8. Place the dough on parchment paper covered cookie sheet and brush the top with half the beaten egg.
  9. Preheat oven to 375°F.
  10. Let challah rise 35 to 45 minutes. Brush with the remaining egg wash (you can sprinkle the top sugar if you like).
  11. Bake for 40 to 45 minutes until golden brown.

My files source unknown

5 Pounds of Flour Challah (pareve)

Yields 3 challahs

(You’ll need a really big-bowl electric mixer for this one or you’ll need to make it by hand)



  1. In the bowl of an electric mixer (with a bread hook) combine the 3 cups of warm water, 3 cups of flour (from the 5 lbs you are using) and the yeast. Mix to combine and let set for about 10 minutes.
  2. In another bowl combine the eggs, oil, and honey, sugar, vanilla and salt. Mix to combine then add this mixture to the yeast mixture. Mix well to combine.
  3. With the mixer running add the flour a cup at a time. When about 2/3’s of the flour is added take the bowl out of the mixer and add the raisins and apricots and remaining flour by hand.
  4. When the flour is totally incorporated knead the dough, by hand for 3 or 4 more minutes. Place the dough in a greased bowl and let the dough rise until twice its original size, 2 to 3 hours.
  5. Punch the dough down then cut the dough into 3 pieces.
  6. Shape however you like and then place them on parchment paper covered cookie sheets.
  7. Let rise for 35 to 45 minutes.
  8. Brush the top with egg wash.
  9. Preheat oven to 325°F.
  10. Bake for 25 to 35 minutes or until golden brown.

Modified from

Chocolate Chocolate Chip Challah (pareve)

Yields 1 challah



  1. In a bowl combine the water, yeast and sugar. Let stand for 10 minutes.
  2. Add the eggs and oil to the yeast mixture and mix to combine.
  3. In another bowl combine the remaining sugar, flour, and cocoa powder. Combine the two mixtures and gently mix to combine. You may need to add a bit more water if the dough is too stiff.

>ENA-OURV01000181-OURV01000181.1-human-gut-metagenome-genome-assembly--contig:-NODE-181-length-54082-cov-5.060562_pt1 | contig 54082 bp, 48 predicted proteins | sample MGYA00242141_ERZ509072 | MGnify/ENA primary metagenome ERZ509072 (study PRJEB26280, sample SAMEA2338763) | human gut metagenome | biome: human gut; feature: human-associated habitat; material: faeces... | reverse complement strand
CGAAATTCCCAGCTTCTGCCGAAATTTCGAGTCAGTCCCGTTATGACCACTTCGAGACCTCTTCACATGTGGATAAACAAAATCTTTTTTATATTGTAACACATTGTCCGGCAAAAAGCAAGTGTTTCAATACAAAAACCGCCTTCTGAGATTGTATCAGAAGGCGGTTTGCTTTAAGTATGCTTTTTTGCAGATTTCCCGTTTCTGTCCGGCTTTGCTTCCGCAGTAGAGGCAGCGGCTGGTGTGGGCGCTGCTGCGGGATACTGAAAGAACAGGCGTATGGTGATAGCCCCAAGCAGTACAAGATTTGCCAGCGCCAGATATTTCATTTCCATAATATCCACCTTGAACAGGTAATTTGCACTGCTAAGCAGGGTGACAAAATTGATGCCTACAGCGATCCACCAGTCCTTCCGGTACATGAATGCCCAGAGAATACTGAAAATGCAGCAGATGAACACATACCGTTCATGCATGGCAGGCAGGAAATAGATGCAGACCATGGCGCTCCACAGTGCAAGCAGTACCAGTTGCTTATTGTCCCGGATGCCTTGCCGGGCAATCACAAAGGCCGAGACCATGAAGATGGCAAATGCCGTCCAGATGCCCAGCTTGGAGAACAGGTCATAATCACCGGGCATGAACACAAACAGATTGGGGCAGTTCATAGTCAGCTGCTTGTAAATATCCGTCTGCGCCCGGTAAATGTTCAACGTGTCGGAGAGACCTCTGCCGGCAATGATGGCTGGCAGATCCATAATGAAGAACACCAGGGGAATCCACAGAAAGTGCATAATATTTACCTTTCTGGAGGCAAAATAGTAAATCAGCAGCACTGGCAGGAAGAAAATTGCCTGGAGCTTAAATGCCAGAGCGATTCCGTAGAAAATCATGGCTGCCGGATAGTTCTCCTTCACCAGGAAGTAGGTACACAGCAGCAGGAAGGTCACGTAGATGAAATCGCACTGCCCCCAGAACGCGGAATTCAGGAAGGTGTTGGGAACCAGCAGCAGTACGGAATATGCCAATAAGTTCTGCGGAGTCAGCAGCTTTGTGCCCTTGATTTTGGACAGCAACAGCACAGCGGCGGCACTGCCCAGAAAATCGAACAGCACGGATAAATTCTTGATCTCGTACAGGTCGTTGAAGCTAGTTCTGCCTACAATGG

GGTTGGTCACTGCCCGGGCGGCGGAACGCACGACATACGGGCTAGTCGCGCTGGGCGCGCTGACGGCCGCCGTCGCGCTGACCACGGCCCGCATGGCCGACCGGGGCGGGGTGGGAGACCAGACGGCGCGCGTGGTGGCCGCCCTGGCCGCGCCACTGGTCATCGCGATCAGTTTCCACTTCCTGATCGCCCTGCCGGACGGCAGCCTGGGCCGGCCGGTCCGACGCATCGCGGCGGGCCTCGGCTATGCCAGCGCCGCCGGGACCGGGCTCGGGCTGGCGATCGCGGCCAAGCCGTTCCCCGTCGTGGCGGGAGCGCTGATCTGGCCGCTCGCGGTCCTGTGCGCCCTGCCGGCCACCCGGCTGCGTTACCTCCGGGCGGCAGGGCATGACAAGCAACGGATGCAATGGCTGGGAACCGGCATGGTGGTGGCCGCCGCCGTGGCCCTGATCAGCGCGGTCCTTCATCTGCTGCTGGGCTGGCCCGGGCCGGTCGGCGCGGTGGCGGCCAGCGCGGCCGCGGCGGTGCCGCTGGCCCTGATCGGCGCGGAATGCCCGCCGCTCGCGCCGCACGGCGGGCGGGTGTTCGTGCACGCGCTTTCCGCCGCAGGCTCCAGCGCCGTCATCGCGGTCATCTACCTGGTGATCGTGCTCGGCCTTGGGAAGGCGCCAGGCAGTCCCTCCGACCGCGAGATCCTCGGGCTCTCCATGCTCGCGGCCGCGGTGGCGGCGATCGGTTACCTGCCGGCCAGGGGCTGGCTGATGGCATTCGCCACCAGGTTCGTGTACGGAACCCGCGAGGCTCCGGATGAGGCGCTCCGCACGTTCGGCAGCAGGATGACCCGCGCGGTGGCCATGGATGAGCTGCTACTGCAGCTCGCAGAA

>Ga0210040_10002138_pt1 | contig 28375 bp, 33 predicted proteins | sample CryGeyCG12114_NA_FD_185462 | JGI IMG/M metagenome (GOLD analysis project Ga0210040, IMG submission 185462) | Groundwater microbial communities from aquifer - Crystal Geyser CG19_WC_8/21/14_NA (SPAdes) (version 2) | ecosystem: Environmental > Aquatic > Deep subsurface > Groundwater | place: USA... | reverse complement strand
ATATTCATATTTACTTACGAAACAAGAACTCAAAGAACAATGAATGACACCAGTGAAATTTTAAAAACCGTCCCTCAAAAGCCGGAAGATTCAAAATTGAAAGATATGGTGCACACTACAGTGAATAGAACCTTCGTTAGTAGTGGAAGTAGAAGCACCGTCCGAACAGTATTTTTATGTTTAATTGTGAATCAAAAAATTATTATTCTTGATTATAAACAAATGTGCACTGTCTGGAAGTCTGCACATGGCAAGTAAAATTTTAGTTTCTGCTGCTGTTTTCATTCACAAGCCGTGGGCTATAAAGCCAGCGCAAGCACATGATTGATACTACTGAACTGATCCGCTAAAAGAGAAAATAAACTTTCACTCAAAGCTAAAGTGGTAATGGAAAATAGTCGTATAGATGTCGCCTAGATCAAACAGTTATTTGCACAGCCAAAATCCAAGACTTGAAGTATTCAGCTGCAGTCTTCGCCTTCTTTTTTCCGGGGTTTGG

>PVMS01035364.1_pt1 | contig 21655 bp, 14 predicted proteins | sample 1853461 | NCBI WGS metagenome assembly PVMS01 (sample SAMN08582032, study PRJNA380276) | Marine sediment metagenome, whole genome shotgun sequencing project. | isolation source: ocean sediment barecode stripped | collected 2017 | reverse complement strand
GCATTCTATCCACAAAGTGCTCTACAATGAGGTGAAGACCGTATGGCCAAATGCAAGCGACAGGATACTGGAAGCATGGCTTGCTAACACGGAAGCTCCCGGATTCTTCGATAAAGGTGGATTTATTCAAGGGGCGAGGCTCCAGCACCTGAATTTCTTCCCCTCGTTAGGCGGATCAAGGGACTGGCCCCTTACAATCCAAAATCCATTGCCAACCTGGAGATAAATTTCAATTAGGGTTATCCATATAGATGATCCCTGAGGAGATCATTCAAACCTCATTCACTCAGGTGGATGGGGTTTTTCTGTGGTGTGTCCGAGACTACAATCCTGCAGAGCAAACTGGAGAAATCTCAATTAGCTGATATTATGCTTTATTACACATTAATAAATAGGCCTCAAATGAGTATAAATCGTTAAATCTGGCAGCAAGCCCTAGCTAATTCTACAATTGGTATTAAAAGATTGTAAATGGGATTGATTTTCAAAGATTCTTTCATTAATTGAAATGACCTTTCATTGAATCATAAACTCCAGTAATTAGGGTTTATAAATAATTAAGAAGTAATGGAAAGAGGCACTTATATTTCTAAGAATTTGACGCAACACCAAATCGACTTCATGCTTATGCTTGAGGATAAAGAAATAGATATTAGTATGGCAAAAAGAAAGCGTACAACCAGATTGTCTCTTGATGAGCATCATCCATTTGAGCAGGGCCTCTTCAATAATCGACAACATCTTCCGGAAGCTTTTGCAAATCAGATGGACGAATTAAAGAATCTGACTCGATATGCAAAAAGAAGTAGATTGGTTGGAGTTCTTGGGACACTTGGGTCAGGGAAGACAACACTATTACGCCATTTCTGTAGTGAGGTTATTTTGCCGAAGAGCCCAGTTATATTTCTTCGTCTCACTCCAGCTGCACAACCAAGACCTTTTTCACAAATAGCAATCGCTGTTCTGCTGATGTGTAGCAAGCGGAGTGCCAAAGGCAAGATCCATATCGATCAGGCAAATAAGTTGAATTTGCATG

4. Sprinkle a little flour on a counter or board and knead for 3 to 5 minutes.
  5. Place the dough in a greased bowl and let rise in a warm place, covered, for about 2 hours (it should double in size)
  6. Preheat the oven to 350°F
  7. Separate the dough into 4 strands and braid the challah (or you can make it into a round loaf). Brush the egg wash on top. Make sure you poke the chips into the dough so they don’t burn while it’s baking.
  8. Bake the challah for 25 to 30 minutes.

Modified from

Extra-Special Holiday Challah Topping (pareve)

Covers 1 to 2 challahs, depending on size

You can decorate your homemade or not-so-homemade challah with a little bit of a glaze and these terrific toppings. I love using almond extract as the liquid and toasted almonds on top



  1. Mix 1 cup sugar with a few drops of liquid until it’s a thick spreading consistency (be sure it’s not too thin).
  2. Use a spoon to drizzle the topping over the challah (don’t use too much). As soon as you drizzle the topping over the challah gently sprinkle whatever topping you’re using over the challah and press it into the topping.

My files, source unknown

© Eileen Goltz challah 14

The words of this author reflect his/her own opinions and do not necessarily represent the official position of the Orthodox Union.